Smorgasburg Upstate launches at old Kingston brickyards

(Beth Blis | Almanac Weekly)

(Beth Blis | Almanac Weekly)

After months of building anticipation on Instagram, with tantalizing photos of food and shots of the Hutton Brickyard’s haunting beauty, Smorgasburg Upstate will unveil its eclectic selection of culinary delights and vendors in Kingston on Saturday, August 6. While this will be the debut of Smorgasburg in the Hudson Valley, the food market is already in its sixth year in Brooklyn. It began as an offshoot of Brooklyn Flea, a flea market founded by Jonathan Butler and Eric Demby, and it has grown into what the New York Times described as “the Woodstock of Eating.”

In Brooklyn, Smorgasburg “showcases 100 local and regional food vendors to upwards of 10,000 visitors per day,” according to its organizers. Thus far, Smorgasburg Upstate lists 70 vendors – including 40 food vendors and 30 vendors that fall under the umbrella category of “lifestyle,” which includes both vintage wares and handcrafted items. While a few New York City food businesses will be present, the market will primarily be comprised of local vendors. The list includes popular restaurants like Terrapin and Santa Fe, alongside sauce purveyors like Horseshoe Brand and tincture-makers such as the Stockade Farm & Apothecary. “It’s 90 percent upstate or Hudson Valley,” says Smorgasburg’s Jonathan Butler. “We very specifically want to make it a celebration and showcase for what’s happening upstate.”

The vendors will gather for the first time on Saturday, August 6 from 11 a.m. until sundown on the ten-acre lot of the former Hutton Brickyards in Kingston. Getting the old industrial site into shape for the opening has been no easy task. Karl Slovin, president of California-based MWest Holdings, which owns the Hutton Brickyards, says, “We’ve been working pretty diligently during the last year with the City of Kingston to reenvision the entire site. [Smorgasburg] is the first step in a longer-term project.”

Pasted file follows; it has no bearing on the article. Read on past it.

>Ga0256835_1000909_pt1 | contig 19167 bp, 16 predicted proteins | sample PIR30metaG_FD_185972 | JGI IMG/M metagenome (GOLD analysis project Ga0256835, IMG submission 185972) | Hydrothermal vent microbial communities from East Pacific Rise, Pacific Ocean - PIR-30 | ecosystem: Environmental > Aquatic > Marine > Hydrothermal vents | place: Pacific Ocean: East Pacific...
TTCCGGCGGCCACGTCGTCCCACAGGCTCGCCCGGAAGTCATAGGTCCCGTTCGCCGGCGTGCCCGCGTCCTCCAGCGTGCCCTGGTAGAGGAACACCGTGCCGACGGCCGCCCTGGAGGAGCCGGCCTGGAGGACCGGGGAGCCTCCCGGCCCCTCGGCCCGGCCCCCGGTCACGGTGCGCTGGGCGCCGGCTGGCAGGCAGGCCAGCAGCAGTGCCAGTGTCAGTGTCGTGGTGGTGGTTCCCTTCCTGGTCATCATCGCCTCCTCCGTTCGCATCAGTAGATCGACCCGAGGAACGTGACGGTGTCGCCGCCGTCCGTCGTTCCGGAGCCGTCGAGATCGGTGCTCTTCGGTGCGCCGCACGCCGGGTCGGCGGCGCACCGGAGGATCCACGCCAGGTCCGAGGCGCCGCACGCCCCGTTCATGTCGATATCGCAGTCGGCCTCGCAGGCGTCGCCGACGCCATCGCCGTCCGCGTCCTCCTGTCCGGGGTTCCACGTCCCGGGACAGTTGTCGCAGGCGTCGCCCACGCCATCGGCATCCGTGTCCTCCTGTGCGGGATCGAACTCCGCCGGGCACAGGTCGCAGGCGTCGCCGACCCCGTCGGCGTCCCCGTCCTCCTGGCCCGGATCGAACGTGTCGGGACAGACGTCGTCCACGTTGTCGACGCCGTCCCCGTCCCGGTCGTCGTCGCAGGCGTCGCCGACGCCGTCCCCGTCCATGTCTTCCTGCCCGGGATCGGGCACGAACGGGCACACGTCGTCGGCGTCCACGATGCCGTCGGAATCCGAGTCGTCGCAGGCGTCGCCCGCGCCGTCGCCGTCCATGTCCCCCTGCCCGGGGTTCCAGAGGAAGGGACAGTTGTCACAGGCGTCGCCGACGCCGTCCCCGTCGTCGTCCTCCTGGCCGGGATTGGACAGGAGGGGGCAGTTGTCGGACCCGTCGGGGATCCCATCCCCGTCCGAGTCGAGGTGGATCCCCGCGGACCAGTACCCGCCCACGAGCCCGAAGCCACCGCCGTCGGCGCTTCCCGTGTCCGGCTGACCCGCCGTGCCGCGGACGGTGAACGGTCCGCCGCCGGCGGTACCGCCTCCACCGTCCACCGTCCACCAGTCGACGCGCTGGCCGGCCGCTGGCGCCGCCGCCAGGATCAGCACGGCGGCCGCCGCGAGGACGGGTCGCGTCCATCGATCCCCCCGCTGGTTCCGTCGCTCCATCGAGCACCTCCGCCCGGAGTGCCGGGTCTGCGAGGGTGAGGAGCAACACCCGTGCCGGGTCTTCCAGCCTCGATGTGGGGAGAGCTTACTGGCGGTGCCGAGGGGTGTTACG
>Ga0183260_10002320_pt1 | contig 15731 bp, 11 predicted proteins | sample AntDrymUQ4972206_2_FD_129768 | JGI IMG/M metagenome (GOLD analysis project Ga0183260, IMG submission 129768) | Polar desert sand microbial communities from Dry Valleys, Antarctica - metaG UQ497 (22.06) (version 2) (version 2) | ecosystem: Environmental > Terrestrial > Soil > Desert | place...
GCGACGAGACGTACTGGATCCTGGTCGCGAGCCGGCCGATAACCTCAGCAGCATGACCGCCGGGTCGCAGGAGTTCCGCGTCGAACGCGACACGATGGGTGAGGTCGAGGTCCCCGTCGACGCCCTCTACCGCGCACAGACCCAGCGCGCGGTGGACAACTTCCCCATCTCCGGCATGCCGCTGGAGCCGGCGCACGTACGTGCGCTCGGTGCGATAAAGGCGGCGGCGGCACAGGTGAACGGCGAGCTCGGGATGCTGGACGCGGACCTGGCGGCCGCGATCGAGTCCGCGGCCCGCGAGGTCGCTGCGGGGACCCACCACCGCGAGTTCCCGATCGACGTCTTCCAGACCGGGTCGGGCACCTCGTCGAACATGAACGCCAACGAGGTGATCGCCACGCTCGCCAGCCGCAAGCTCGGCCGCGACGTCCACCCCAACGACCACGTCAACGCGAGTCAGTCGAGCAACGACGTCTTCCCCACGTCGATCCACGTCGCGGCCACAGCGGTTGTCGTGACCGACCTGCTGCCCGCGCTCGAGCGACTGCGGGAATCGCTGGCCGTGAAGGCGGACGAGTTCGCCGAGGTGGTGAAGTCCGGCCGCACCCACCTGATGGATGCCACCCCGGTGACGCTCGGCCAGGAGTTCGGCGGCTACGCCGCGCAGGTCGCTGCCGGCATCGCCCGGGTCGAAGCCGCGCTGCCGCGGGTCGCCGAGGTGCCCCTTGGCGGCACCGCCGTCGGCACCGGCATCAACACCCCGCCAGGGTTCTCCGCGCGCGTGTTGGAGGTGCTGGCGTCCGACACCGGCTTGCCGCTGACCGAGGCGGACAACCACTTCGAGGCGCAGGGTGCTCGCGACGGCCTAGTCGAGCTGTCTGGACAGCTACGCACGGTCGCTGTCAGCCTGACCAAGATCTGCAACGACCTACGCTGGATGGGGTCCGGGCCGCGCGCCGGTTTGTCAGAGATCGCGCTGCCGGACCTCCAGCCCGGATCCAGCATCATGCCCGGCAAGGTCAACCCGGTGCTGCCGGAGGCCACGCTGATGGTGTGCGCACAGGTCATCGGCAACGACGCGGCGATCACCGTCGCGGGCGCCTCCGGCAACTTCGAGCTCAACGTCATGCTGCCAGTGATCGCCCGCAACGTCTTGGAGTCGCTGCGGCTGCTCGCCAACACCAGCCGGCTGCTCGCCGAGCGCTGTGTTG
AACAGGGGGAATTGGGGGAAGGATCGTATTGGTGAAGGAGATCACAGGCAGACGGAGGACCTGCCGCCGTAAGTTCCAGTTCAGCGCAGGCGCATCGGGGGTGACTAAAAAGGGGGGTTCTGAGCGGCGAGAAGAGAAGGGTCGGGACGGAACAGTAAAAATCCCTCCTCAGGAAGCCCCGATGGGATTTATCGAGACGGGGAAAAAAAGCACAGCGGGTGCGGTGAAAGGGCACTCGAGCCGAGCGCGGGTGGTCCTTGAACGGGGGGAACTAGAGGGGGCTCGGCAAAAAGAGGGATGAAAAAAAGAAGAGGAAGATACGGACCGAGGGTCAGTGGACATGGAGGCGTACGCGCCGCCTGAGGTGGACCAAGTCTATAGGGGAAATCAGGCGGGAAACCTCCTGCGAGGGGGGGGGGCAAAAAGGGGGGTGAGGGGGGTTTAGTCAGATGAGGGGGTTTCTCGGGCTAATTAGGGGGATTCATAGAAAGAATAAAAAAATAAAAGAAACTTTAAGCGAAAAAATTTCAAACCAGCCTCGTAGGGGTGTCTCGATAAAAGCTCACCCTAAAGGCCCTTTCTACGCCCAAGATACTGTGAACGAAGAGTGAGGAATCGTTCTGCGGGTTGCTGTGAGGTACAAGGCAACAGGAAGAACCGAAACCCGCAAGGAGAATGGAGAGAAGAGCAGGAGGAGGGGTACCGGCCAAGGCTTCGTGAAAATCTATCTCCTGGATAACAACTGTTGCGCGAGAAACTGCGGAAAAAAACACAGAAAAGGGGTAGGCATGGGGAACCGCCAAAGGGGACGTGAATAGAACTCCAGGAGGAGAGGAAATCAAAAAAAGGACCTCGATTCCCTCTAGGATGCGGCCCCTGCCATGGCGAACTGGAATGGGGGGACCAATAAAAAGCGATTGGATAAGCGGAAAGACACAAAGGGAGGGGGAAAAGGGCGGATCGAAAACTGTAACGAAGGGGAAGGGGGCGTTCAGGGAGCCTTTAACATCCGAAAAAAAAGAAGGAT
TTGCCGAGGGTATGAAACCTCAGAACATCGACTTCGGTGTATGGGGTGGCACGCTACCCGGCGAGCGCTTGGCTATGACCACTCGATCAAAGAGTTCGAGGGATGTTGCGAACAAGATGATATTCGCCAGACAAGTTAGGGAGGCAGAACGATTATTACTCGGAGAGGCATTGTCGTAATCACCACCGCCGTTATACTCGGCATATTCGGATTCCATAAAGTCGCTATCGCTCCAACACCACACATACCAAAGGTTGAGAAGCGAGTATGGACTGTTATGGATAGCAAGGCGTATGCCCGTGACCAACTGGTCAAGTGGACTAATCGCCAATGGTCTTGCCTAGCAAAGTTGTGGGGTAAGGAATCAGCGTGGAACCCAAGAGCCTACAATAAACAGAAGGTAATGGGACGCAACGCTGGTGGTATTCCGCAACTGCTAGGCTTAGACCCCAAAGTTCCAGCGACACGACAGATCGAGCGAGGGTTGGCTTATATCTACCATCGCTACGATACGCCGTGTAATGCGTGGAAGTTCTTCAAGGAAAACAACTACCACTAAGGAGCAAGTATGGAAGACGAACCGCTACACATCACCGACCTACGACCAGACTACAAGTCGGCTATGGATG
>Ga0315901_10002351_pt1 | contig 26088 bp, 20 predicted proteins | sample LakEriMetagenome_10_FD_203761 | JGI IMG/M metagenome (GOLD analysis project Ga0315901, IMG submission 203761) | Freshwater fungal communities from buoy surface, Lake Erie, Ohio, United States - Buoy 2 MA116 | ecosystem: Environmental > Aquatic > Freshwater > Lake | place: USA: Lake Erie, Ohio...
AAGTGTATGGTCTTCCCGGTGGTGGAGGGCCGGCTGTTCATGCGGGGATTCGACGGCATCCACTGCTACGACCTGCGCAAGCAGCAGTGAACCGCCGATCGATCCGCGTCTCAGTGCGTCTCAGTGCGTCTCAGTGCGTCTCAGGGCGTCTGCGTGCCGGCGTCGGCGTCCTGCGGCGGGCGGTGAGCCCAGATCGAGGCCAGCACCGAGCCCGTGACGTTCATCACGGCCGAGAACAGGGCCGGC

Thus far, the work has involved restoring three of the eight buildings, installing new roofing, windows and electrical components as needed and adding restrooms for the public. They’ve also added gravel parking lots and nighttime lighting, and ensured that the site, which had been in “pretty poor condition,” according to Slovin, was made safe and functional.

MWest’s development crew plans to continue work on the site. “The iconic drying sheds are still in very difficult shape,” says Slovin, who says that the sheds are not open for use as the company tries to determine how they can be preserved. At the moment, they’re turning their attention to two brick buildings in need of repair. The next step, says Slovin, might be a restaurant. “I would love to see people actually making things here on the site,” he says, noting the lot’s history as the maker of bricks for “half of the buildings in New York.”

While the work is ongoing, the old brickyards already have a lot to offer with Smorgasburg making its appearance. “What Jonathan and Eric [of Smorgasburg] have been tremendously successful at is at creating an excitement and a sense of place.” Slovin hopes that their involvement will help draw attention to the long-unused site, helping it grow into “a gathering place.”

“We’re looking forward to seeing everybody this weekend,” he says. “After three years of work, it will be fascinating to finally see people interact with the site.”


Smorgasburg Upstate, Saturdays, 11 a.m.-sundown, August-October, 200 North Street, Kingston;

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